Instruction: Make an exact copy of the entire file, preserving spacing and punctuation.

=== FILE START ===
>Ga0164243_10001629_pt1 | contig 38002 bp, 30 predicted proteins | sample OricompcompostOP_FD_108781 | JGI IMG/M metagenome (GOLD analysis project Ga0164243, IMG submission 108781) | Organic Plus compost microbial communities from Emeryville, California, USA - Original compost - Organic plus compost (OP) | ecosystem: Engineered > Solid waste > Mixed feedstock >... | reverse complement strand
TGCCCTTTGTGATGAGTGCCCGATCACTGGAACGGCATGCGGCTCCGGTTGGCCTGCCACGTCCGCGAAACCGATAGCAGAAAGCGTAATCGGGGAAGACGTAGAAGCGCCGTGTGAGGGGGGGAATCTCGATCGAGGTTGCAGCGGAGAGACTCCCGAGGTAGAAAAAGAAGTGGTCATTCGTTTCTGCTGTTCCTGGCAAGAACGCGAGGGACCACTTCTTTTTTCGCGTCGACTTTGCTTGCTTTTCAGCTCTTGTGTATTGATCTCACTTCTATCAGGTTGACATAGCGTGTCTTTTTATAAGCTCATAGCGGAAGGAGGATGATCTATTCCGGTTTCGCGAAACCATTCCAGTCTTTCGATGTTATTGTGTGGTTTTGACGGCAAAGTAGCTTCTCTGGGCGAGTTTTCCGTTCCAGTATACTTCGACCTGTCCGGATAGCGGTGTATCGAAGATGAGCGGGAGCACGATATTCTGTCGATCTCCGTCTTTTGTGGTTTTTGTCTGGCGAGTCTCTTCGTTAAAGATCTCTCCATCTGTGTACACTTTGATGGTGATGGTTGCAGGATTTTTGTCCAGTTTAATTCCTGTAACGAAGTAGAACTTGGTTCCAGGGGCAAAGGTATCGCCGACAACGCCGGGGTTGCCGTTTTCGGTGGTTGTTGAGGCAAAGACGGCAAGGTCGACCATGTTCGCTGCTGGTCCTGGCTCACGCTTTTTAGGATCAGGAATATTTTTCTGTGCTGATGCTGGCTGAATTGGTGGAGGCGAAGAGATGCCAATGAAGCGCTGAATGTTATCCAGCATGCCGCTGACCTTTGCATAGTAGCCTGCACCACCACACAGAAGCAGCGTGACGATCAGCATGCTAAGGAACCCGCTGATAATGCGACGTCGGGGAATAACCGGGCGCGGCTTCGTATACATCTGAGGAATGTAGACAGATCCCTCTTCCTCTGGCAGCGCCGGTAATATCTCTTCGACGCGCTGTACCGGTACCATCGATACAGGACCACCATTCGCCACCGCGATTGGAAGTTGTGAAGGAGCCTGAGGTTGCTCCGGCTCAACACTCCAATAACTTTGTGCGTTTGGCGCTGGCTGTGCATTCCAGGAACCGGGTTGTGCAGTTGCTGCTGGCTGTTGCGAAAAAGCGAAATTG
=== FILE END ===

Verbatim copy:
>Ga0164243_10001629_pt1 | contig 38002 bp, 30 predicted proteins | sample OricompcompostOP_FD_108781 | JGI IMG/M metagenome (GOLD analysis project Ga0164243, IMG submission 108781) | Organic Plus compost microbial communities from Emeryville, California, USA - Original compost - Organic plus compost (OP) | ecosystem: Engineered > Solid waste > Mixed feedstock >... | reverse complement strand
TGCCCTTTGTGATGAGTGCCCGATCACTGGAACGGCATGCGGCTCCGGTTGGCCTGCCACGTCCGCGAAACCGATAGCAGAAAGCGTAATCGGGGAAGACGTAGAAGCGCCGTGTGAGGGGGGGAATCTCGATCGAGGTTGCAGCGGAGAGACTCCCGAGGTAGAAAAAGAAGTGGTCATTCGTTTCTGCTGTTCCTGGCAAGAACGCGAGGGACCACTTCTTTTTTCGCGTCGACTTTGCTTGCTTTTCAGCTCTTGTGTATTGATCTCACTTCTATCAGGTTGACATAGCGTGTCTTTTTATAAGCTCATAGCGGAAGGAGGATGATCTATTCCGGTTTCGCGAAACCATTCCAGTCTTTCGATGTTATTGTGTGGTTTTGACGGCAAAGTAGCTTCTCTGGGCGAGTTTTCCGTTCCAGTATACTTCGACCTGTCCGGATAGCGGTGTATCGAAGATGAGCGGGAGCACGATATTCTGTCGATCTCCGTCTTTTGTGGTTTTTGTCTGGCGAGTCTCTTCGTTAAAGATCTCTCCATCTGTGTACACTTTGATGGTGATGGTTGCAGGATTTTTGTCCAGTTTAATTCCTGTAACGAAGTAGAACTTGGTTCCAGGGGCAAAGGTATCGCCGACAACGCCGGGGTTGCCGTTTTCGGTGGTTGTTGAGGCAAAGACGGCAAGGTCGACCATGTTCGCTGCTGGTCCTGGCTCACGCTTTTTAGGATCAGGAATATTTTTCTGTGCTGATGCTGGCTGAATTGGTGGAGGCGAAGAGATGCCAATGAAGCGCTGAATGTTATCCAGCATGCCGCTGACCTTTGCATAGTAGCCTGCACCACCACACAGAAGCAGCGTGACGATCAGCATGCTAAGGAACCCGCTGATAATGCGACGTCGGGGAATAACCGGGCGCGGCTTCGTATACATCTGAGGAATGTAGACAGATCCCTCTTCCTCTGGCAGCGCCGGTAATATCTCTTCGACGCGCTGTACCGGTACCATCGATACAGGACCACCATTCGCCACCGCGATTGGAAGTTGTGAAGGAGCCTGAGGTTGCTCCGGCTCAACACTCCAATAACTTTGTGCGTTTGGCGCTGGCTGTGCATTCCAGGAACCGGGTTGTGCAGTTGCTGCTGGCTGTTGCGAAAAAGCGAAATTG